Treating at-risk groups key task

2022-12-23 08:14:58CHINA DAILY Editor : Li Yan ECNS App Download
Special: Battle Against Novel Coronavirus

A senior citizen is inoculated by a medical worker at a community medical service center in Hefei, Anhui province.(Photo by Yuan Bing/For China Daily)

Medical centers urged to coordinate resources to lessen impact of outbreak

China's top health authority on Thursday stressed ramping up treatment for vulnerable COVID-19 patients, as well as reinforcing preparedness of elderly care facilities and emergency care resources, as part of efforts to lessen the impact of the disease.

The National Health Commission said that tertiary hospitals — large, general hospitals in cities — should devote all efforts to treating elderly and child COVID-19 patients showing serious symptoms, and each hospital should be paired with a specific area and county-level clinics to provide targeted assistance.

Secondary hospitals — those sitting on the middle level of China's three-tier hospital system — should be paired with local elderly care homes. However, no hospitals are allowed to reject serious COVID-19 patients transferred from outside regions assigned to them, the commission said.

"Meanwhile, medical institutions should pay close attention to key facilities such as elderly care homes and key services such as first aid care to ensure the orderly operation of healthcare systems," it said.

"Coordination and allocation of medical resources should be improved, and more efforts should be dedicated to monitoring the epidemic situation, flattening the curve and addressing public complaints," it added.

Local medical capacities are being tested as a wave of COVID-19 infections is hitting cities across China and experts are calling for directing limited resources to the most susceptible groups, including seniors and those with preexisting illnesses.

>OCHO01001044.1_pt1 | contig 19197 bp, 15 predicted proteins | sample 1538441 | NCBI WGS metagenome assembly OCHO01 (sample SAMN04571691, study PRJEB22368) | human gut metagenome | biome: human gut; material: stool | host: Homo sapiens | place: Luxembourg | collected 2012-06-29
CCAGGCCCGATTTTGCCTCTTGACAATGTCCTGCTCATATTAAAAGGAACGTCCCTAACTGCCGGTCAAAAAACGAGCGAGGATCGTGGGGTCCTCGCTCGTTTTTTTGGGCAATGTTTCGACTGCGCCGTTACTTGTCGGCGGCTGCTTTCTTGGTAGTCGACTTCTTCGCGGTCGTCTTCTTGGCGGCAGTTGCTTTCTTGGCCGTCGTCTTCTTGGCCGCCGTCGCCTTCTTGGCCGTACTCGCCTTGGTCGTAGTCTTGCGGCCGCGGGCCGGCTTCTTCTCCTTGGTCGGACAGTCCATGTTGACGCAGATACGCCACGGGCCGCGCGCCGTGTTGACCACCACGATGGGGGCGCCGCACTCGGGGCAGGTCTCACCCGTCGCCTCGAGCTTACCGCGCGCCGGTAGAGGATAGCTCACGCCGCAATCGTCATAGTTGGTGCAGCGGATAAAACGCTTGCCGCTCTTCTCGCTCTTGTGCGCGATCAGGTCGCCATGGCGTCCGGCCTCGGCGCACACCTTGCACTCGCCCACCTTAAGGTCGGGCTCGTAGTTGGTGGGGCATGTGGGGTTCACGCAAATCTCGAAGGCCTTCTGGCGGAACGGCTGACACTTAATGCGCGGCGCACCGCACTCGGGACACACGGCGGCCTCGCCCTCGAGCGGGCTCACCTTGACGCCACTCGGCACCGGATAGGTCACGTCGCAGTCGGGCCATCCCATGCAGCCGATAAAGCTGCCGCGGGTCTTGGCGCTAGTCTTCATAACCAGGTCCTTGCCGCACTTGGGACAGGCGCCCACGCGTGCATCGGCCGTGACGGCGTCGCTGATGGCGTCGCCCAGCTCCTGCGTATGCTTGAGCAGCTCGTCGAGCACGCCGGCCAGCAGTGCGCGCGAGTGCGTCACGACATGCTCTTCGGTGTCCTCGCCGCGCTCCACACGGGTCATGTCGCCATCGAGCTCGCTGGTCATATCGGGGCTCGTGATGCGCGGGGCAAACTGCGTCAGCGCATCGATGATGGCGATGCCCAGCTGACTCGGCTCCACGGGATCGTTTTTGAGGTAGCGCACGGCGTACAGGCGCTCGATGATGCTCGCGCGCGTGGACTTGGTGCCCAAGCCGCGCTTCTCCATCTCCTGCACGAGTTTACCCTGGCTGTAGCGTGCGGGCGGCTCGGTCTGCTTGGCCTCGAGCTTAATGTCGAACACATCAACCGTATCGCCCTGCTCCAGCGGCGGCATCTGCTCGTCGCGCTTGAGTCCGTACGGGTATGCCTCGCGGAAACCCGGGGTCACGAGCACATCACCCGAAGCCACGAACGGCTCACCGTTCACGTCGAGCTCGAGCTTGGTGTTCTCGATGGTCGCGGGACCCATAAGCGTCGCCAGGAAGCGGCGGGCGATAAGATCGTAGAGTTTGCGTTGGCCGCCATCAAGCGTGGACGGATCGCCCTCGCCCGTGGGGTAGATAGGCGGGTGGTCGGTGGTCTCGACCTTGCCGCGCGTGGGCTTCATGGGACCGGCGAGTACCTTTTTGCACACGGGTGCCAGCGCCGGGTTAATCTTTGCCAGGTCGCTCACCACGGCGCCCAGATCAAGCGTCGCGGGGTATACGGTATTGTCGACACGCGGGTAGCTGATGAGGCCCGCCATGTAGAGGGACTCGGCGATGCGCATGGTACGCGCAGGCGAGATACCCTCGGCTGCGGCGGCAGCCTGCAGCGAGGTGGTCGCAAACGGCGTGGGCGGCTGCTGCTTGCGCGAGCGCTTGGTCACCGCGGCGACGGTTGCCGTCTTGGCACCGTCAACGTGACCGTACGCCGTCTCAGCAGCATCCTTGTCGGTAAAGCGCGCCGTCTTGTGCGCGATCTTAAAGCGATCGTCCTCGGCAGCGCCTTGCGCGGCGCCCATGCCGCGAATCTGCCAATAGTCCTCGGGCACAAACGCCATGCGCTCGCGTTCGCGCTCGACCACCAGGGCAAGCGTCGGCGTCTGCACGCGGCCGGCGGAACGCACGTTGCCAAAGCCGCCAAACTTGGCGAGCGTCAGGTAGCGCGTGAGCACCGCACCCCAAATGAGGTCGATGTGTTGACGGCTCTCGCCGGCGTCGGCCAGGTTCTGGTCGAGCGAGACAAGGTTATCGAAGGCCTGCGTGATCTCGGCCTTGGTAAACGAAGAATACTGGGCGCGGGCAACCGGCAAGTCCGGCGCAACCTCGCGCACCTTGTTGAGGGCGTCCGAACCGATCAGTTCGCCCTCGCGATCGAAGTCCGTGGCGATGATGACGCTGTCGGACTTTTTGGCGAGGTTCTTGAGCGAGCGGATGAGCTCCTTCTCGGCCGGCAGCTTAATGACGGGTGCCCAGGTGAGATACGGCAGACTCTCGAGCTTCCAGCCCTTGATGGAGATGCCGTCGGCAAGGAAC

Zhang Wenhong, head of the infectious disease department at Huashan Hospital affiliated to Fudan University in Shanghai, said during a forum on Wednesday that the key to weathering the first wave is suppressing the scale of local outbreaks to lower than the full capacity of healthcare systems.

Based on the experiences in some foreign countries, Zhang suggested reinstating some nonpharmaceutical measures such as suspending schools, encouraging work from home and limiting gatherings when hospitals are overwhelmed.

It is also vital to stock sufficient drugs and vaccines, accelerate booster immunization campaigns, enhance community health services and implement triage protocols, he added.

Cao Bin, vice-president of China-Japan Friendship Hospital and head of its respiratory and critical care department, said that even though the rates of hospitalization, admission into critical care departments and intubation or deaths have all fallen for Omicron patients compared to those infected with the Delta strain, the much higher transmissibility of Omicron means that spiking infection numbers will likely lead to excess deaths.

He said most COVID-19 patients suffering viral pneumonia are from vulnerable groups, including people age 65 and above and those living with obesity, multiple chronic diseases, tumors or immunocompromised conditions.

He suggested patients deemed at high risk be given antiviral drugs at an early stage and their oxygen levels be measured regularly.


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